The Football Association’s desire to have a standalone date for the FA Cup final is one of the reasons why the Premier League started earlier than other European leagues, Press Association Sport understands.
Speaking ahead of Monday’s Nations League game in Spain, England manager Gareth Southgate said he thought several of his players were mentally tired because they did not have enough time off after the World Cup this summer.
This season’s Premier League campaign started on August 10, 26 days after the World Cup final in Moscow and a week earlier than LaLiga, eight days earlier than Serie A and two weeks before the Bundesliga’s kick-off.
“I don’t really understand why our league started so early, but they did, so it is a really difficult situation for the clubs,” said Southgate.
“Look at Tottenham, who had so many players in the semi-finals of the World Cup they had to put their players straight into matches on the back of very little pre-season, so it was an impossible situation for the coaches really.”
Southgate’s reference to Tottenham was significant as there has been considerable debate about his captain and Spurs star Harry Kane’s fitness this season.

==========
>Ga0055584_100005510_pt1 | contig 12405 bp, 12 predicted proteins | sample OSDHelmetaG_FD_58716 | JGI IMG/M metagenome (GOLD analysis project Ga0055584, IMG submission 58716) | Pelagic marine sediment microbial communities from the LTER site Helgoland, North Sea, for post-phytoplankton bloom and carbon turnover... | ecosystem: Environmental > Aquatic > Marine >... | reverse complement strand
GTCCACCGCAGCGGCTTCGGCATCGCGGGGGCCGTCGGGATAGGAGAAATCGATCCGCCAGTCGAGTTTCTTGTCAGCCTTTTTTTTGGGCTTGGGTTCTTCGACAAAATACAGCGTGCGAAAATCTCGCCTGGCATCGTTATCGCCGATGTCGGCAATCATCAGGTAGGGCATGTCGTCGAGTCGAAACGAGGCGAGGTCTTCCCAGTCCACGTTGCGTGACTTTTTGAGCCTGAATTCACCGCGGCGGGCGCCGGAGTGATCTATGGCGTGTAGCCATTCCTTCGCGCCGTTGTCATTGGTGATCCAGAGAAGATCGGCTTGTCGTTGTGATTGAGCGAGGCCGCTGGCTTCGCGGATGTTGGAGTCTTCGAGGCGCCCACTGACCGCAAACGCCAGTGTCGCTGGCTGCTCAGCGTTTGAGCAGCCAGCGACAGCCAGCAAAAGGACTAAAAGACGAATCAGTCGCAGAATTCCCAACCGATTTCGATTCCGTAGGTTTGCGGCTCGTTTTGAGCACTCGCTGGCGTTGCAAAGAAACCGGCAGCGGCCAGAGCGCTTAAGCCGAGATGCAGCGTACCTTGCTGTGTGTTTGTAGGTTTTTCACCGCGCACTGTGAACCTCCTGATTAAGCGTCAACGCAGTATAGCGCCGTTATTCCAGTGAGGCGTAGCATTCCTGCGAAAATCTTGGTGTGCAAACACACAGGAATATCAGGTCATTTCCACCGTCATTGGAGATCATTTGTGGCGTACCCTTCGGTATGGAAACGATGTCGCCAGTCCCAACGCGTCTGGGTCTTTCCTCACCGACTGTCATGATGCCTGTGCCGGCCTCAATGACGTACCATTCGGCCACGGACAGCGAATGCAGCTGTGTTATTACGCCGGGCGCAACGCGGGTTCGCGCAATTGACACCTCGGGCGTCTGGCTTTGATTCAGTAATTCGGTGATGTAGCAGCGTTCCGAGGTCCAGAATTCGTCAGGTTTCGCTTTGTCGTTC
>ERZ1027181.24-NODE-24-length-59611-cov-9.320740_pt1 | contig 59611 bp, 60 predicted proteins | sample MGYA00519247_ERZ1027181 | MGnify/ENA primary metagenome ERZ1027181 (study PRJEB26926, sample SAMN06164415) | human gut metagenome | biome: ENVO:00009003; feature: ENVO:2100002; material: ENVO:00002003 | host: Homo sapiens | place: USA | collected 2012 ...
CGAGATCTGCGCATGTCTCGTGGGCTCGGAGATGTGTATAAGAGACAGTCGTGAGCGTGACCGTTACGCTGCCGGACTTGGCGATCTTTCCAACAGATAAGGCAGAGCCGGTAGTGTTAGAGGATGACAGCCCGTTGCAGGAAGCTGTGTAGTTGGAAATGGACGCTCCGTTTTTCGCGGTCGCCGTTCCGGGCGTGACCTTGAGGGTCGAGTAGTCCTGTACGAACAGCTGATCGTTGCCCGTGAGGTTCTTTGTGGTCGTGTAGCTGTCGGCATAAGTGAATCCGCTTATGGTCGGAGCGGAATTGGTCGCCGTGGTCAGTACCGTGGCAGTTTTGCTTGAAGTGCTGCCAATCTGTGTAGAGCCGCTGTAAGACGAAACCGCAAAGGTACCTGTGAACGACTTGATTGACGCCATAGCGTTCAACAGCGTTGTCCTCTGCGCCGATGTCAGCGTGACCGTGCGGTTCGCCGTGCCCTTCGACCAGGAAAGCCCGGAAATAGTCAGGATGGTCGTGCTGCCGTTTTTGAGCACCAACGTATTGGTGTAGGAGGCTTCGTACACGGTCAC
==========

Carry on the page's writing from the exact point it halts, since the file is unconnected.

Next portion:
“I hadn’t looked into when the season started until when we got back from the tournament,” he said. “Maybe they were expecting us to be back by the end of June.”
This summer’s World Cup was the first major tournament England contested until the final weekend for 22 years, and the three other teams to reach the last four in Russia were well stocked with Premier League talent.
Southgate, however, did say it was “easy to make a comment like that and not know the complex scenario the decision-makers” are faced with when it comes to scheduling, and this would appear to be the case here.
It is understood that ring-fencing the cup final in this way has enabled the FA to attract a much better broadcast deal for the competition.
The FA, on the other hand, has pledged to give the English Football League play-off finals their own standalone dates, too, which this year were May 26-28.
Another factor, which massively helps the EFL’s finances, is the involvement of the top-flight clubs in a second cup competition, a relative rarity in Europe.
All of these factors went into the decision to start the Premier League when it did this season and they are unlikely to change in the coming seasons unless English football is willing to make radical changes.
These could be a reduction in the size of the Premier League to match the Bundesliga’s 18 clubs, the top-flight clubs pulling out of the EFL Cup, the FA making further cuts to the number of possible replays or agreeing to share FA Cup final day with other competitions.